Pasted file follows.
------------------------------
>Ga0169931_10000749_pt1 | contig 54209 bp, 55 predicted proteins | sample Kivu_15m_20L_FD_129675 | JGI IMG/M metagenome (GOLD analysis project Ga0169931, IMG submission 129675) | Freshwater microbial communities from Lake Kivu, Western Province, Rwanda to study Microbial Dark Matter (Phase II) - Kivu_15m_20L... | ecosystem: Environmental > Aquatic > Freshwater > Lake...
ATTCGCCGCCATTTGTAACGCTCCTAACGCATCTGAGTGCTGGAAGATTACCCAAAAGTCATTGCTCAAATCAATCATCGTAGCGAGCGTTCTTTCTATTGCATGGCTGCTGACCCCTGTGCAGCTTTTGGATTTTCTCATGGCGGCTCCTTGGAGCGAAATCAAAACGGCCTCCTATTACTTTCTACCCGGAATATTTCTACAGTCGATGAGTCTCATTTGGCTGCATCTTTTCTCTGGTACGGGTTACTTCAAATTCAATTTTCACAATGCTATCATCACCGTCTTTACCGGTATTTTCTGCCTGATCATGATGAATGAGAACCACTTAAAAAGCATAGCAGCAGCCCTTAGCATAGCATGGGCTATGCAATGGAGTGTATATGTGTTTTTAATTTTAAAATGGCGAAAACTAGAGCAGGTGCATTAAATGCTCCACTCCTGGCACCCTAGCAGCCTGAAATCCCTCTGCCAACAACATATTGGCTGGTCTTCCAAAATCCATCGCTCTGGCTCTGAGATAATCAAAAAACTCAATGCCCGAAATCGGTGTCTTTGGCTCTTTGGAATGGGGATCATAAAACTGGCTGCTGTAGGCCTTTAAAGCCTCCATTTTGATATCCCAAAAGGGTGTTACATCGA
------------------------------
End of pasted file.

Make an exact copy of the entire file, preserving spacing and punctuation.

>Ga0169931_10000749_pt1 | contig 54209 bp, 55 predicted proteins | sample Kivu_15m_20L_FD_129675 | JGI IMG/M metagenome (GOLD analysis project Ga0169931, IMG submission 129675) | Freshwater microbial communities from Lake Kivu, Western Province, Rwanda to study Microbial Dark Matter (Phase II) - Kivu_15m_20L... | ecosystem: Environmental > Aquatic > Freshwater > Lake...
ATTCGCCGCCATTTGTAACGCTCCTAACGCATCTGAGTGCTGGAAGATTACCCAAAAGTCATTGCTCAAATCAATCATCGTAGCGAGCGTTCTTTCTATTGCATGGCTGCTGACCCCTGTGCAGCTTTTGGATTTTCTCATGGCGGCTCCTTGGAGCGAAATCAAAACGGCCTCCTATTACTTTCTACCCGGAATATTTCTACAGTCGATGAGTCTCATTTGGCTGCATCTTTTCTCTGGTACGGGTTACTTCAAATTCAATTTTCACAATGCTATCATCACCGTCTTTACCGGTATTTTCTGCCTGATCATGATGAATGAGAACCACTTAAAAAGCATAGCAGCAGCCCTTAGCATAGCATGGGCTATGCAATGGAGTGTATATGTGTTTTTAATTTTAAAATGGCGAAAACTAGAGCAGGTGCATTAAATGCTCCACTCCTGGCACCCTAGCAGCCTGAAATCCCTCTGCCAACAACATATTGGCTGGTCTTCCAAAATCCATCGCTCTGGCTCTGAGATAATCAAAAAACTCAATGCCCGAAATCGGTGTCTTTGGCTCTTTGGAATGGGGATCATAAAACTGGCTGCTGTAGGCCTTTAAAGCCTCCATTTTGATATCCCAAAAGGGTGTTACATCGA